One of the finest women cricketers of all time,England captain Charlotte Edwards has announced her retirement from international cricket.

A prolific right-handed batsman, who also bowled leg breaks, is the only player – man or woman – to captain England in 200 international matches. Undoubtedly one of the most important figures in the history of the women’s game in England,Charlotte Edwards made her international debut in 1995 as a 16-year old, which made her the youngest player to represent England.She went on to play for 20 years, scoring over 10,000 runs in international cricket.

The first woman to join the MCC world cricket committee, she will continue to play domestic cricket, captaining the Southern Vipers in the inaugural Kia Super League this summer and leading Kent in the Royal London Women’s One-Day Championship.

Edwards was named the ICC women’s cricketer of the year in 2008, and became just the second woman to be honoured as one of Wisden’s five cricketers of the year in 2014.

“It’s a decision I’ve reached after much thought and detailed discussion with [England coach] Mark Robinson and [director of England women’s cricket] Clare Connor about what is best for the team going forward.

“I believe now is the right time for a new captain to lead the team forward and for young players to be given more opportunities to make their mark on the international game. 

“After honest and open discussions with Mark, it became clear that he wants to build a new team and I fully support that. I would have loved to have carried on and whilst I am disappointed that I won’t be doing so, I fully understand and respect what Mark is looking to do. This is a new era and he wants other players to come to the fore to build a strong team,” Edwards said.

The highest run-getter in women’s cricket in both limited-overs formats, Edwards led England to the 2009 World Cup and World T20 titles, also winning four Ashes series against Australia.

“Everyone who knows me – and how much I love playing for England – will appreciate what a difficult decision it has been for me to retire from international cricket,” she said.

ECB chief executive Tom Harrison said: “Charlotte’s achievements in the game are unrivalled, and in many aspects, are unlikely to ever be surpassed.

“She leaves the most wonderful legacy, having inspired countless women and girls around the world to pick up a bat and a ball and play the game she so clearly loves.”

Clare Connor, ECB Director of Women’s Cricket and Edwards’s former captain, said, “It is impossible to quantify Charlotte’s contribution to England women’s cricket in a few words, so great has her influence and inspiration been as a leader, and so prolific her record as a batsman. In a staggering career spanning 20 years, she has achieved it all. She has witnessed great change: from making her debut in 1996 when, aged 16, she paid 50 for the privilege of her first England blazer to turning fully professional for these twilight years of her career.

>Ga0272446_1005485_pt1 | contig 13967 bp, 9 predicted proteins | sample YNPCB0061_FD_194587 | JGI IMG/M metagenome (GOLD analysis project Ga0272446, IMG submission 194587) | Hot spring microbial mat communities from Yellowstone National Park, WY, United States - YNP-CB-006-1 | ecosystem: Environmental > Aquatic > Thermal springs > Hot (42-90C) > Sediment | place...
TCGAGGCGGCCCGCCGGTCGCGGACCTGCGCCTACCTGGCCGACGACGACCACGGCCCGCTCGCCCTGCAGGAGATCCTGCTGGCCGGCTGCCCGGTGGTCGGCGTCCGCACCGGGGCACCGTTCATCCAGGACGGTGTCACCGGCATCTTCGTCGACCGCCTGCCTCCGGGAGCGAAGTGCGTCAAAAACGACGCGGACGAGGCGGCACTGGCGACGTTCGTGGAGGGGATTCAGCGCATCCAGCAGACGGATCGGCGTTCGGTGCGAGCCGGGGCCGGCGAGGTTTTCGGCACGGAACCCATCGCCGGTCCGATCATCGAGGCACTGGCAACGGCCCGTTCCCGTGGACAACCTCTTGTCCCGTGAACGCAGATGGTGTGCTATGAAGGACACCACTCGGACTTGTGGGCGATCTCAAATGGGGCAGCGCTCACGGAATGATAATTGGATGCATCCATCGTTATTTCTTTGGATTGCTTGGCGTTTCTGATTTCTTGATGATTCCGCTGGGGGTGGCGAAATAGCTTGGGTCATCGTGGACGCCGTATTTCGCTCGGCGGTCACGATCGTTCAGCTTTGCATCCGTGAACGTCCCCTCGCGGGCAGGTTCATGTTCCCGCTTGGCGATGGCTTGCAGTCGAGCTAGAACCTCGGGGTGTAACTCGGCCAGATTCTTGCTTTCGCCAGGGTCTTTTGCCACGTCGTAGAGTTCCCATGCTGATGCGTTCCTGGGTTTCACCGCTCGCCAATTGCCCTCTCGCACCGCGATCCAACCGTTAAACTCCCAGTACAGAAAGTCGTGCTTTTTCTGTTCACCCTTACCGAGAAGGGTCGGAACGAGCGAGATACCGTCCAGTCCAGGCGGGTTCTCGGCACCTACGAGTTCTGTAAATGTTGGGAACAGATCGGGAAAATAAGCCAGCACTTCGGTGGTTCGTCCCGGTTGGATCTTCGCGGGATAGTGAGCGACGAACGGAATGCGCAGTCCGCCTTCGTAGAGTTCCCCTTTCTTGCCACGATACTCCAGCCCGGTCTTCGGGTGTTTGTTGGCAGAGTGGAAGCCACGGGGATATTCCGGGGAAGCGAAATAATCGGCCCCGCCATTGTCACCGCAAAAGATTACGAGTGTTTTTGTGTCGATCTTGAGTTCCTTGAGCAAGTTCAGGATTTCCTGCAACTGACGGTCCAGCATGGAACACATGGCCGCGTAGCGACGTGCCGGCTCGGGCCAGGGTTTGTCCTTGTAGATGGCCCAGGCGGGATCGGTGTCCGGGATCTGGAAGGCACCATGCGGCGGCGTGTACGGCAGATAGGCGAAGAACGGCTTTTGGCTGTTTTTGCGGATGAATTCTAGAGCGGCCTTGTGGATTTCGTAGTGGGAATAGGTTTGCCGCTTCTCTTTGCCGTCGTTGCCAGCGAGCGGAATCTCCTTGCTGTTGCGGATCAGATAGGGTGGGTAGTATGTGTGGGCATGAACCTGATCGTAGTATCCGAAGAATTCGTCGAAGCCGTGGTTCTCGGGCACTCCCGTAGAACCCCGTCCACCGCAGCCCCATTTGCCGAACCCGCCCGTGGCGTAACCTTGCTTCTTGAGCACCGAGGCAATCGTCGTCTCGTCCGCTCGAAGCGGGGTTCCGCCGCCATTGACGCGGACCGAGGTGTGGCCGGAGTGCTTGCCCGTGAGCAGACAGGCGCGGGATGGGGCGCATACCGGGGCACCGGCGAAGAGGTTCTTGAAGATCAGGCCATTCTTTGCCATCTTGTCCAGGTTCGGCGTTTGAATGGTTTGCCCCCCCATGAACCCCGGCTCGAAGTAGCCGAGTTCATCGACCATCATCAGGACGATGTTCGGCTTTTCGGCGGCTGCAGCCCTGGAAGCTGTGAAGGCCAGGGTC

“Throughout that time, she has adapted, she has thrived and she has become more and more resilient. But perhaps most importantly she has remained in love with the game. Unlike her sport and her journey through it, Charlotte the person has barely changed. Despite the CBE, the professional contract, the media requests and the World Cup medals, she has remained constant, true to herself, an impeccable role model for our sport and, indeed, for all women in sport. She has given everything to playing cricket for England and the game will forever owe her a huge debt of gratitude,” she said.

After experiencing huge success from 2009 to 2013, England have failed to achieve big  in global events over the past couple of years but Edwards remains a top performer at the highest level.Her two man-of-the-match awards at the World Twenty20 earlier this year proves that she can still perform at the highest stage.

England’s disappointing loss to Australia in the semi-finals of the WorldT20 event prompted speculation about Edwards’ position.The first player – male or female – to score 2,500 runs in T20 internationals, Edwards retires from international cricket as one of its most respected and accomplished performers.

After her retirement, Heather Knight, the current vice-captain, and Sarah Taylor are the likely frontrunners to lead England.

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